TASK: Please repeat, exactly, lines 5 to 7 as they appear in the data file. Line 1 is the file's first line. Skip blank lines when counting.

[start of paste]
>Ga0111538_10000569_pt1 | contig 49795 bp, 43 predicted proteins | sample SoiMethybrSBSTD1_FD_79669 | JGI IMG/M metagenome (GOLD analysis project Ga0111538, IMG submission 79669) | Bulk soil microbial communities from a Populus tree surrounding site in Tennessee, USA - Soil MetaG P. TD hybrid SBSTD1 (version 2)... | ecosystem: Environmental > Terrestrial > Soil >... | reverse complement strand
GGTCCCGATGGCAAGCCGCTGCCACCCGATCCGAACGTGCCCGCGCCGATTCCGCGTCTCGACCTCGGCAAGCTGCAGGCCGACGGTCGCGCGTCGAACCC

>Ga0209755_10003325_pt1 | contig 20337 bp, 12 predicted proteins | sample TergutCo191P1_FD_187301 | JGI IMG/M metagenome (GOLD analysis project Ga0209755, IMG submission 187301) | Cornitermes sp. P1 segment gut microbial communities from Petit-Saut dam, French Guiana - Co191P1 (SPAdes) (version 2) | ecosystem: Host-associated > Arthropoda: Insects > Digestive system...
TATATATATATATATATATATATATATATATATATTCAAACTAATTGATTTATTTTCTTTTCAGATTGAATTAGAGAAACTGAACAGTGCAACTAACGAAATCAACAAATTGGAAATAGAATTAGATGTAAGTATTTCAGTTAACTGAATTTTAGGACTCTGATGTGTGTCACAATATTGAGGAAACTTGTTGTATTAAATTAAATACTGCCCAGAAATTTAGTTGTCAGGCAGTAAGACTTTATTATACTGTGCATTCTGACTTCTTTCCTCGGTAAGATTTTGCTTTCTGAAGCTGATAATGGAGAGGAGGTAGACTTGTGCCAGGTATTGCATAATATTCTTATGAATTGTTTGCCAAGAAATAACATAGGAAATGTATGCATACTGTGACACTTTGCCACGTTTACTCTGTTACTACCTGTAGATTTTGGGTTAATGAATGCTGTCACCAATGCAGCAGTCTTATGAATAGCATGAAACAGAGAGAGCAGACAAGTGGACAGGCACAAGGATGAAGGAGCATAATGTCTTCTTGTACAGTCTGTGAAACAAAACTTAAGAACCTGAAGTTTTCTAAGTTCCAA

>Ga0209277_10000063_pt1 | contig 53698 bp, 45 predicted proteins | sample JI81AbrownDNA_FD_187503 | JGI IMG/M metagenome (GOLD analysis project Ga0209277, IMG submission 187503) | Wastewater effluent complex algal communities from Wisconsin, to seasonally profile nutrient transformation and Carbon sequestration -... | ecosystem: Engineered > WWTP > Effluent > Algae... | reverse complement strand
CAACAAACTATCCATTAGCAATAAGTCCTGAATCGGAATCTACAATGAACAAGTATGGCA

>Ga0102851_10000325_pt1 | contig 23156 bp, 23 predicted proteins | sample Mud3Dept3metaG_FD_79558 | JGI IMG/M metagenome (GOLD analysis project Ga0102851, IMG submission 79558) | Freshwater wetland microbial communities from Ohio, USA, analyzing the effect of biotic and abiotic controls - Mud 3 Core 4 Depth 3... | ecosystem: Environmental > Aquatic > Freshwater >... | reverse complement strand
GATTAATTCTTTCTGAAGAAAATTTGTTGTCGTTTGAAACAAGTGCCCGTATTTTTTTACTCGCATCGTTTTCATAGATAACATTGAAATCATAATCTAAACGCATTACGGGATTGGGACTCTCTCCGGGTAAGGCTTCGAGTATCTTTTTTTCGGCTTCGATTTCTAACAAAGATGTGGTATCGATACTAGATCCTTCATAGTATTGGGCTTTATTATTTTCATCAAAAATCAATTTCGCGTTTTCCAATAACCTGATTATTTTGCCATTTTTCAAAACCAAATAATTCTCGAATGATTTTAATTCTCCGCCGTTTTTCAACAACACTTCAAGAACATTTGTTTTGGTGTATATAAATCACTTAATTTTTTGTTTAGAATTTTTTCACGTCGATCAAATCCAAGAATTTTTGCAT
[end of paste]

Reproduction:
>Ga0209277_10000063_pt1 | contig 53698 bp, 45 predicted proteins | sample JI81AbrownDNA_FD_187503 | JGI IMG/M metagenome (GOLD analysis project Ga0209277, IMG submission 187503) | Wastewater effluent complex algal communities from Wisconsin, to seasonally profile nutrient transformation and Carbon sequestration -... | ecosystem: Engineered > WWTP > Effluent > Algae... | reverse complement strand
CAACAAACTATCCATTAGCAATAAGTCCTGAATCGGAATCTACAATGAACAAGTATGGCA

>Ga0102851_10000325_pt1 | contig 23156 bp, 23 predicted proteins | sample Mud3Dept3metaG_FD_79558 | JGI IMG/M metagenome (GOLD analysis project Ga0102851, IMG submission 79558) | Freshwater wetland microbial communities from Ohio, USA, analyzing the effect of biotic and abiotic controls - Mud 3 Core 4 Depth 3... | ecosystem: Environmental > Aquatic > Freshwater >... | reverse complement strand